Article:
By John Stewart
Just within the past year or so, tokenization has assumed a central role in digital payments, and in that business three major card networks are the dominant—indeed, only—players performing a crucial function known as the token service provider. But this new form of payment processing is moving fast, and now experts are predicting that the networks’ hammerlock on token services will soon yield to a wide array of rival providers.
“Our discussions in the market indicate that a number of issuers and processors are not entirely convinced that they want to rely on networks as TSPs [token service providers] in the long term. We believe that over the coming years we will see new TSPs emerge,” says Zilvinas Bareisis, a London-based senior analyst at financial-services research firm Celent, in a report issued Monday.
In fact, there is a mathematical potential for there to be about 1,000 token service providers in the market competing with today’s trio of vendors, American Express Co., MasterCard Inc., and Visa Inc., according to Bareisis’s report, though he says this number is unlikely.
While it’s hard to say just how soon this explosion of TSPs could happen, the token market has clearly hit the accelerator just over the past year or so. There’s nothing new about the business of providing a random string of digits to mask a real primary account number for a payment account. Acquirers and technology companies have been doing this on a limited basis for years. But with the March 2014 release of tokenization specifications by EMVCo, the standards body for the EMV chip card system, and Apple Inc.’s launch a year ago of its Apple Pay mobile-payments service, tokenization was quickly transformed into a big-time business.
Sensing an opportunity to capture more transactions, the Big Three networks wasted no time launching TSP platforms. Even pricing became a tactic to win volume. Earlier this year, for example, Visa announced it would waive tokenization fees for issuers that use Visa for processing.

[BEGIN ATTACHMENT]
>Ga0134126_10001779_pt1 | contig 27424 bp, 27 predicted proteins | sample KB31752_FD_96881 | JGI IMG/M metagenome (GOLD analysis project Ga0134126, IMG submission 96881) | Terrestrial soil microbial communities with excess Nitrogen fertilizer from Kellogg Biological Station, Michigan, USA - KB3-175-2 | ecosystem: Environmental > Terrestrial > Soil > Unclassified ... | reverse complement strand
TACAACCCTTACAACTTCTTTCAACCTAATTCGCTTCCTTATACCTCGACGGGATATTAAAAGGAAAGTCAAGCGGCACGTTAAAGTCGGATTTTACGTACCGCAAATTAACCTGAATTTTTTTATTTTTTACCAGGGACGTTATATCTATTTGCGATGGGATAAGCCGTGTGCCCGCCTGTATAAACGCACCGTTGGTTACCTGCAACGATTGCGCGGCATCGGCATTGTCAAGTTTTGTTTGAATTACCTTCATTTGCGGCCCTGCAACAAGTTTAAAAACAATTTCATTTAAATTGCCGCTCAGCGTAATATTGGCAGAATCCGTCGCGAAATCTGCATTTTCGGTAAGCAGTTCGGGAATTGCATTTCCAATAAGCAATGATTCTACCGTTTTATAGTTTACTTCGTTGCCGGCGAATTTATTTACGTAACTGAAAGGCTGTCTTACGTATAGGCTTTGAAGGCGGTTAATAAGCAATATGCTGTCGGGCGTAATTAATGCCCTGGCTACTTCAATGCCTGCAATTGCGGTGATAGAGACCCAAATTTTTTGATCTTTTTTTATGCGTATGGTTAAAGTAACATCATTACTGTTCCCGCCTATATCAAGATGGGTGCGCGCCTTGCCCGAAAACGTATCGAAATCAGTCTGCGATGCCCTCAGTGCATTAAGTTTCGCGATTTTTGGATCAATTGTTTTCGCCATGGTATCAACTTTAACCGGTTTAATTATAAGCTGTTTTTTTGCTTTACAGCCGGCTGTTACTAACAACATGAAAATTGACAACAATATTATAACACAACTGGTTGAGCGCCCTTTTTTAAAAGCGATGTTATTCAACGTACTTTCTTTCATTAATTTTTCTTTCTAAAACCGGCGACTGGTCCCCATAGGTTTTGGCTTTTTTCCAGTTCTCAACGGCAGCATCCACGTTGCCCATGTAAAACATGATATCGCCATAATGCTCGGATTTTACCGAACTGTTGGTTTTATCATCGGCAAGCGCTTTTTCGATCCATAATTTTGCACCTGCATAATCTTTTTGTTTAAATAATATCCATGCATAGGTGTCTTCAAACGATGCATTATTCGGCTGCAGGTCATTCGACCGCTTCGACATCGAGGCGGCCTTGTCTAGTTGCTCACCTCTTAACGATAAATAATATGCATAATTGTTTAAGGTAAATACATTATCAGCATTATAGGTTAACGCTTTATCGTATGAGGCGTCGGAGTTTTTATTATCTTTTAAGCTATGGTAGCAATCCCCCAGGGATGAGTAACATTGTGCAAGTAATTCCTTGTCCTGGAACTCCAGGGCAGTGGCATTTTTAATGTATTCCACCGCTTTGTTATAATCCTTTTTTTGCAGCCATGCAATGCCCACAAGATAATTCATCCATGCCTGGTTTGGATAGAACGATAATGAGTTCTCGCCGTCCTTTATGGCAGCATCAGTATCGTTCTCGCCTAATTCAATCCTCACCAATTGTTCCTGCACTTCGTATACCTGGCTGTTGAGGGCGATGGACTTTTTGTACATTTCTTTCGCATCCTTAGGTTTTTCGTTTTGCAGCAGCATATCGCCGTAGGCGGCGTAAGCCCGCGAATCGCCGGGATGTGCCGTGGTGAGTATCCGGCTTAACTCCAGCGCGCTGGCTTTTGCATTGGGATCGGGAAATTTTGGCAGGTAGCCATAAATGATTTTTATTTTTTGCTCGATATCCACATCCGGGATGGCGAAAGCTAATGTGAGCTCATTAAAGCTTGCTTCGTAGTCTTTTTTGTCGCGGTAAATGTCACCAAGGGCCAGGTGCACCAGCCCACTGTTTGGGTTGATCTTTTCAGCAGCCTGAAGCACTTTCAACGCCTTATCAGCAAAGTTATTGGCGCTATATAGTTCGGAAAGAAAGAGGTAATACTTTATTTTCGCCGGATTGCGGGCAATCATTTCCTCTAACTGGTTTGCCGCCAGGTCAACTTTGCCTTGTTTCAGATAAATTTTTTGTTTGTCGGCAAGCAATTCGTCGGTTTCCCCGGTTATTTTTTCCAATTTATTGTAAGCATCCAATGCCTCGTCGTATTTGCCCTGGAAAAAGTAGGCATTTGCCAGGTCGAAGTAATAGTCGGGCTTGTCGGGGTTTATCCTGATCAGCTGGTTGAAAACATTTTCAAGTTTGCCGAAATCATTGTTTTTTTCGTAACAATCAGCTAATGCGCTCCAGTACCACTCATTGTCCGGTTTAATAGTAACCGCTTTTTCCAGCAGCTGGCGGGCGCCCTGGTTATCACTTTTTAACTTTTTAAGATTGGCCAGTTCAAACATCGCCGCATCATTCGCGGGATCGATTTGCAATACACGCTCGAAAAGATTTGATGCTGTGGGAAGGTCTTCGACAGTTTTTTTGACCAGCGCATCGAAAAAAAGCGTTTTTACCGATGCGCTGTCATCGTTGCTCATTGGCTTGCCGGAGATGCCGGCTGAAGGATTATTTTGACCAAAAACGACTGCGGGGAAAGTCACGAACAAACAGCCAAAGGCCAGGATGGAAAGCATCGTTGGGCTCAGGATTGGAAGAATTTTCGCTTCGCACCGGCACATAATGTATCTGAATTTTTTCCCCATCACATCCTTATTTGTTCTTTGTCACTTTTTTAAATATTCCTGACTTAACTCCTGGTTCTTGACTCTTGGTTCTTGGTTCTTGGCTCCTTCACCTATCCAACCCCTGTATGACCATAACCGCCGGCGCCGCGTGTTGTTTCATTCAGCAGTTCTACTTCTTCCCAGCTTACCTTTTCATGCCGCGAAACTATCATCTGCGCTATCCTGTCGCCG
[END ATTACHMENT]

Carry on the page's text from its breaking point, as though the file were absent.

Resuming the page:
Yet, at least some card issuers are skittish about relying on the Big Three for the long term, Bareisis argues in his report, “Payments Tokenisation Evolution: Glancing Into the Future.” Ironically, one of the reasons for this is cost. For example, issuers with significant on-us volume, where the issuer and acquirer are the same entity, could see processing costs rise since all tokenized transactions have to pass through the network. “Even if the networks don’t charge explicitly for tokenization, they do charge for every transaction they see,” the report notes.
Issuers are also concerned about the potential for loss of control of tokenization as well as increasing reliance on the networks, Bareisis says. They also fear that the networks will slap on token fees once their position in the market is more secure, he says.
These concerns will evoke competitors, Bareisis argues, but probably not as many as the 1,000 or so that potentially could operate as TSPs. “We don’t think the role of TSP is for everyone,” the report says, speaking for Celent. “We think that only the largest issuers, processors, and perhaps selected national or regional networks will have the necessary know-how and appetite to become ‘full in-house Token Service Providers.’”
Indeed, Bareisis foresees the emergence of a sort of token gateway provider, what he calls a token requestor aggregator, that will link token requestors—players like Apple Pay or Android Pay—with TSPs created by issuers and processors.
Still, the Big Three aren’t likely to stand still. “We expect the networks to continue to offer their TSP services as they do today and roll them out internationally,” says the report.
As a result of all this activity, the business of tokenization “will look rather different in a few years,” Bareisis predicts.